|Illumination from the Bible de Souvigny (about 1100 AD) |
showing Muslims, Christians and Jews in Abraham's lap.
"You shall not bear false witness against your neighbor." (Exodus 20:16)The verse above is a biggie. In fact, as I'm sure readers of this blog know, it's on God's "Top Ten" list. Yet we violate this commandment, perhaps daily, in small and large ways. "Did you hear about the new rector? He's got a problem with strong women...pass it on." Or, "did you hear about the woman who just moved in down the street? I heard that she's been having an affair with a co-worker..."
Gossip is corrosive; it destroys lives and it destroys the neighborhood. And sometimes perception becomes reality. It doesn't matter whether or not it's true - when the whispering starts it's hard to stop, and there are things we can never un-say. So we are warned to guard our words and to be careful with them and to not judge one another. But it does seem to be an insidious human tendency from which Christians are far from immune.
We sometimes violate this same commandment when we speak about those from other religious traditions as well. Sometimes it's because we just don't know any better. Sometimes it's because we compare our best qualities or holy texts to another's worst. The result is the same, however, and this practice is one we need to repent from and then make amends for as we seek to restore relationships. Who is our neighbor?
I've been reading Amy-Jill Levine lately and in particular, The Misunderstood Jew: The Church and the Scandal of the Jewish Jesus. Levine, a practicing Jew and a New Testament scholar, challenges much of what many Christians believe to be "orthodox theology" that is in fact rooted in a posture of bearing false witness against our Jewish neighbors. Whenever we say that the Old Testament is all about law and the New Testament is all about grace we violate this commandment. Just because it is woven into the fabric of our liturgical and preaching lives doesn't make it right; it just makes the work before us that much more challenging. So we embark on it, always, with God's help.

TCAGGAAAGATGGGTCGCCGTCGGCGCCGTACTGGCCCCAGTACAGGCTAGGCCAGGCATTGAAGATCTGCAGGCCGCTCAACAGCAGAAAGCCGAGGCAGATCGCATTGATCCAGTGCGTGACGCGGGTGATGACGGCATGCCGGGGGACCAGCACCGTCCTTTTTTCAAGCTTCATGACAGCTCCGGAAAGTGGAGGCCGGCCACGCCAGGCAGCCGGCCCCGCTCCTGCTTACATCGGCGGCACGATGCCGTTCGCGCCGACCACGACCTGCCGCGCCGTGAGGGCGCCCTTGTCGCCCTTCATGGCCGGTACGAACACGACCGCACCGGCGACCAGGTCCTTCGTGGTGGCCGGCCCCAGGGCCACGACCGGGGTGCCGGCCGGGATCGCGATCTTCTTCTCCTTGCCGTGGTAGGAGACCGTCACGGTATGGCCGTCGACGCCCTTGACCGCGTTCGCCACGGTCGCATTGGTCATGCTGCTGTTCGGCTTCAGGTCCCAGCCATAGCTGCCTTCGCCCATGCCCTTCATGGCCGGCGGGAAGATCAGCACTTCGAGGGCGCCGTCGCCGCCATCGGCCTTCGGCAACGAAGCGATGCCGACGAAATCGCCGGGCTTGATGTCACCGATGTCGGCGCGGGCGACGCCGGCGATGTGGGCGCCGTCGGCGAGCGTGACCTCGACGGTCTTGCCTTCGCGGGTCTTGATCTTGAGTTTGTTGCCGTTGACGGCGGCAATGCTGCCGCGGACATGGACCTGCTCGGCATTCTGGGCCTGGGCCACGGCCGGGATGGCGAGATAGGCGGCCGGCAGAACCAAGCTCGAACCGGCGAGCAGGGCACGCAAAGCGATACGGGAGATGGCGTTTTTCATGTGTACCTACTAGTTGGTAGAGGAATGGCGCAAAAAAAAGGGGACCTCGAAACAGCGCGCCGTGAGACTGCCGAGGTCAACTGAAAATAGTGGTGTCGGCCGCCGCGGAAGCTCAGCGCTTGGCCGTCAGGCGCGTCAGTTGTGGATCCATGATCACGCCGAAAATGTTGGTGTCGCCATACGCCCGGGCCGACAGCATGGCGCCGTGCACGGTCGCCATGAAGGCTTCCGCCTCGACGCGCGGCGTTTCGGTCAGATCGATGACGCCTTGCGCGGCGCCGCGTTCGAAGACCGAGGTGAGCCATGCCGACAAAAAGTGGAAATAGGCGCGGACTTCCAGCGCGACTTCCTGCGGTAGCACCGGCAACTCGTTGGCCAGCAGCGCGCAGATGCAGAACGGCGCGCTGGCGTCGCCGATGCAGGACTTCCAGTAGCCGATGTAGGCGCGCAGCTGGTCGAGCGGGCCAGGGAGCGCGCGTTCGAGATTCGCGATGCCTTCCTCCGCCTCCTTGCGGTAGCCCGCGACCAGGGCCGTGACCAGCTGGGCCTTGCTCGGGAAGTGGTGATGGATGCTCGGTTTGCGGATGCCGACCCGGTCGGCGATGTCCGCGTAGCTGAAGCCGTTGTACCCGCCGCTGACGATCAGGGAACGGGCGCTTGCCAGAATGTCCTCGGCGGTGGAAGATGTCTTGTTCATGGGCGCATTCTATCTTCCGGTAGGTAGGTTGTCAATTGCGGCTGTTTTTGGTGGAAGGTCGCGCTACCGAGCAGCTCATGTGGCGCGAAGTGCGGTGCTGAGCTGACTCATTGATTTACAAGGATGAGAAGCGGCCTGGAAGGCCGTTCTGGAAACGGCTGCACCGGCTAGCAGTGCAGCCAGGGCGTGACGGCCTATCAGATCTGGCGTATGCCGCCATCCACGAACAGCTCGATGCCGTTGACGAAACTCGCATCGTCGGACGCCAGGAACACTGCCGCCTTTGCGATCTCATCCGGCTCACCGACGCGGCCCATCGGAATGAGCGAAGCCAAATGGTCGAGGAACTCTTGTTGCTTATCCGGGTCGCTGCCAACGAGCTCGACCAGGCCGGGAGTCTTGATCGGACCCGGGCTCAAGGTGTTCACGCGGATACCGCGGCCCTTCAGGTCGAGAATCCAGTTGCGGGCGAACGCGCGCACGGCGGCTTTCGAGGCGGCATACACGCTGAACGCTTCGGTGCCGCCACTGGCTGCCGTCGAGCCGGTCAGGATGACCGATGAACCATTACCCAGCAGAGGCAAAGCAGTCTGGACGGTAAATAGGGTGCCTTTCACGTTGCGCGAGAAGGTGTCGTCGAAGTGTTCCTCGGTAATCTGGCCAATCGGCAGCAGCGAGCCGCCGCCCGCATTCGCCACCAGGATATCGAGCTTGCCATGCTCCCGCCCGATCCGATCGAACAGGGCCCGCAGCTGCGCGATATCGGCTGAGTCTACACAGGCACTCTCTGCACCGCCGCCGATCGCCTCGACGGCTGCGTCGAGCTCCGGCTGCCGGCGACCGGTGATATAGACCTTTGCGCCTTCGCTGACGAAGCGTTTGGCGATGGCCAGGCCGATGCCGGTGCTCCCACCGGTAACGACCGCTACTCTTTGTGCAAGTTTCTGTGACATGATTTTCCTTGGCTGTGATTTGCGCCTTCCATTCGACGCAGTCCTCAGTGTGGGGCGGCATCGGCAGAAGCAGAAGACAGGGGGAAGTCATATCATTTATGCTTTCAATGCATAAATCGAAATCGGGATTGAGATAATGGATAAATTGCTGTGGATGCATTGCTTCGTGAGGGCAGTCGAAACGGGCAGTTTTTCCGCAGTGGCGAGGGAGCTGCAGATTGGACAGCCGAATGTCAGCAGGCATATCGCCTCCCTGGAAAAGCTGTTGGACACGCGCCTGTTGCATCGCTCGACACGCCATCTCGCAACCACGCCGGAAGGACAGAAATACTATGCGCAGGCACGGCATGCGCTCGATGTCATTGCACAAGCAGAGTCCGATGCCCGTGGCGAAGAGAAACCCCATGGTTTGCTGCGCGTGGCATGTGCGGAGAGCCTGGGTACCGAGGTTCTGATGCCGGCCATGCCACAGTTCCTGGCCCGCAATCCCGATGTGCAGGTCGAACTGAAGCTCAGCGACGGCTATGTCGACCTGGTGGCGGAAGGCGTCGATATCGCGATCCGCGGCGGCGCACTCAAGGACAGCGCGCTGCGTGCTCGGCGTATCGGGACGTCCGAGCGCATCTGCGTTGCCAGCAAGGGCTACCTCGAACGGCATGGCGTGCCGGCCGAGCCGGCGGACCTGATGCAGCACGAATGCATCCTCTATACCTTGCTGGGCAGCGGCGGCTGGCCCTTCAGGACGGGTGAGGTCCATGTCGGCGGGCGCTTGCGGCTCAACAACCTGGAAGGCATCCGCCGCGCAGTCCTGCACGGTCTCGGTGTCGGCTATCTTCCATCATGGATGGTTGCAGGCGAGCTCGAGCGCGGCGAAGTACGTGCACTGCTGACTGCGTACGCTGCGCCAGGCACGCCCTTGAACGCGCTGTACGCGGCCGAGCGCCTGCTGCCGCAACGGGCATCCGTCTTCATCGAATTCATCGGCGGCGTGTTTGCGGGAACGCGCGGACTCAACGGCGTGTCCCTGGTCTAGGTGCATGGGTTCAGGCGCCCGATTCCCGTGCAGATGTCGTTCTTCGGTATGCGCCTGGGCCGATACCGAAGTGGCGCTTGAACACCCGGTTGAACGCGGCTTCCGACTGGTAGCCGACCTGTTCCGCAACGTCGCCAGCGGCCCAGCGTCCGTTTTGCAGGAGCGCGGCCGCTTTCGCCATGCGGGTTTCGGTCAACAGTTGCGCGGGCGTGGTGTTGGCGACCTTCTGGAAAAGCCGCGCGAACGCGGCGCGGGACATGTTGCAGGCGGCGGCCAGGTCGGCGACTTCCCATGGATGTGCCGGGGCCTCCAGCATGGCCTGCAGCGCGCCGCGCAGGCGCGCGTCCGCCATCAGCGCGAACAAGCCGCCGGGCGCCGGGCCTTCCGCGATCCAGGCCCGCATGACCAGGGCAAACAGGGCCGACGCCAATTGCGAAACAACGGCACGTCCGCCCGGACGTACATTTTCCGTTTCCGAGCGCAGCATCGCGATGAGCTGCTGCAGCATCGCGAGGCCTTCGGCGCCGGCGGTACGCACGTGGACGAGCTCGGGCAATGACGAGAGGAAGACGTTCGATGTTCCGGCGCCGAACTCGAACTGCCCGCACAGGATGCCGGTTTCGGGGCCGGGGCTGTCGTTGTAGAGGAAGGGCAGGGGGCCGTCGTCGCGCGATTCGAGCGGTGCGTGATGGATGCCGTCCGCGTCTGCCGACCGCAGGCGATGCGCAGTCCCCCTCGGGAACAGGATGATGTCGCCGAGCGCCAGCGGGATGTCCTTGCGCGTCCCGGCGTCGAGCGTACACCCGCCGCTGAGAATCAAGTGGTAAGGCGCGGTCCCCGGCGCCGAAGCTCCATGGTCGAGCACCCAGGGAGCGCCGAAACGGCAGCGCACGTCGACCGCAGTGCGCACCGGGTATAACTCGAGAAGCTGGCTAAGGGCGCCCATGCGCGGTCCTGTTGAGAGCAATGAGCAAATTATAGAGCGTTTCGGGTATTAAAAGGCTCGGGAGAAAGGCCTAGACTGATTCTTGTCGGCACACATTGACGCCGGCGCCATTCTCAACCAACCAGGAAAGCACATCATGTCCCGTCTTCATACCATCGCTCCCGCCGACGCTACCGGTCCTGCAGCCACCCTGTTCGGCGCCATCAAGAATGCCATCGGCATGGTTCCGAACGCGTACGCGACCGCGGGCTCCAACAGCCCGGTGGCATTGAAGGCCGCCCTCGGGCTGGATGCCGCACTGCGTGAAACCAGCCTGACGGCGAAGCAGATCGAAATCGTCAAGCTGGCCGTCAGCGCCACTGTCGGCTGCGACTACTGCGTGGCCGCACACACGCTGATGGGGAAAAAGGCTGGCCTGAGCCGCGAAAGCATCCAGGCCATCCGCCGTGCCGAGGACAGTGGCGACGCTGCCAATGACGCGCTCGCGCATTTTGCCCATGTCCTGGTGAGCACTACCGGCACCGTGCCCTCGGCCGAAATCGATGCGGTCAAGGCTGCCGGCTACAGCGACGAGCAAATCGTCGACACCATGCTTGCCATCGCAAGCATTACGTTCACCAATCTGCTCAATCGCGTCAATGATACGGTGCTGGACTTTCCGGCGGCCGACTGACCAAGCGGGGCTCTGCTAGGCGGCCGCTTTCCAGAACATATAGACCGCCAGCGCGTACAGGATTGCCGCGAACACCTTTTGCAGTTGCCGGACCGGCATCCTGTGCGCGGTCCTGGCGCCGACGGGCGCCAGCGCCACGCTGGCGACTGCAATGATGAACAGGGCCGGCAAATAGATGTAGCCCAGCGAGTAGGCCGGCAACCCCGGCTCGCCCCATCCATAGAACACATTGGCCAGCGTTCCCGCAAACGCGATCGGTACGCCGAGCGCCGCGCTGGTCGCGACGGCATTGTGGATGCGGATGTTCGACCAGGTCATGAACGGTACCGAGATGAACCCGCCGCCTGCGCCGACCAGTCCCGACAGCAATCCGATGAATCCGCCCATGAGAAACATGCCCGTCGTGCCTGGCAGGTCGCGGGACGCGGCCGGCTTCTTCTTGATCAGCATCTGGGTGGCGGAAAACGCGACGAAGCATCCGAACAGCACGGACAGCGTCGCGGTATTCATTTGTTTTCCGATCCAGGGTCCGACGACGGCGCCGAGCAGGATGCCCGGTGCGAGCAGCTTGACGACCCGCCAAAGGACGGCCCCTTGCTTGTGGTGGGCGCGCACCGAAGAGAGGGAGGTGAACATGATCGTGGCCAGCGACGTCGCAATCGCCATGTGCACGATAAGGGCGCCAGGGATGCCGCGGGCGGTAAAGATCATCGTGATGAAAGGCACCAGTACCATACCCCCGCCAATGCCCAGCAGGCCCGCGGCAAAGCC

I am fairly confident that whatever headlines are written out of the 78th General Convention of the The Episcopal Church, the big ones won't be about our commitment to ecumenism and interfaith dialogue. But for the past two days I've been sitting with folks who were tasked as part of a legislative committee to work on resolutions that will, we hope, come before both Houses before the week ends. One of those resolutions has to do with developing ongoing training akin to Safe Church and Anti-Racism Training about other religious traditions, for both clergy and laity. This builds on a commitment made six years ago at the 76th General Convention to inter-religious dialogue. Today in testimony before our committee one person noted how she mentioned in passing at a Bible Study last week how for Arabic Christians, God = Allah (i.e. it is the Arabic name for God, not the Islamic name for God.) She had two parishioners refuse to be confused by facts, however.
So we have a long way to go. But I'm proud to be part of a denomination that wants to continue to talk with our neighbors - all of them - about how we find our way to God. That begins, at least, by trying to understand one another, and tell the truth about each other. It begins by listening. While this work may not make the biggest waves this week and next in Salt Lake City, it's work that has a profound impact "on the ground" in congregations, in confirmation materials, in what we speak from the pulpit, in how we seek partnerships among other people of good faith.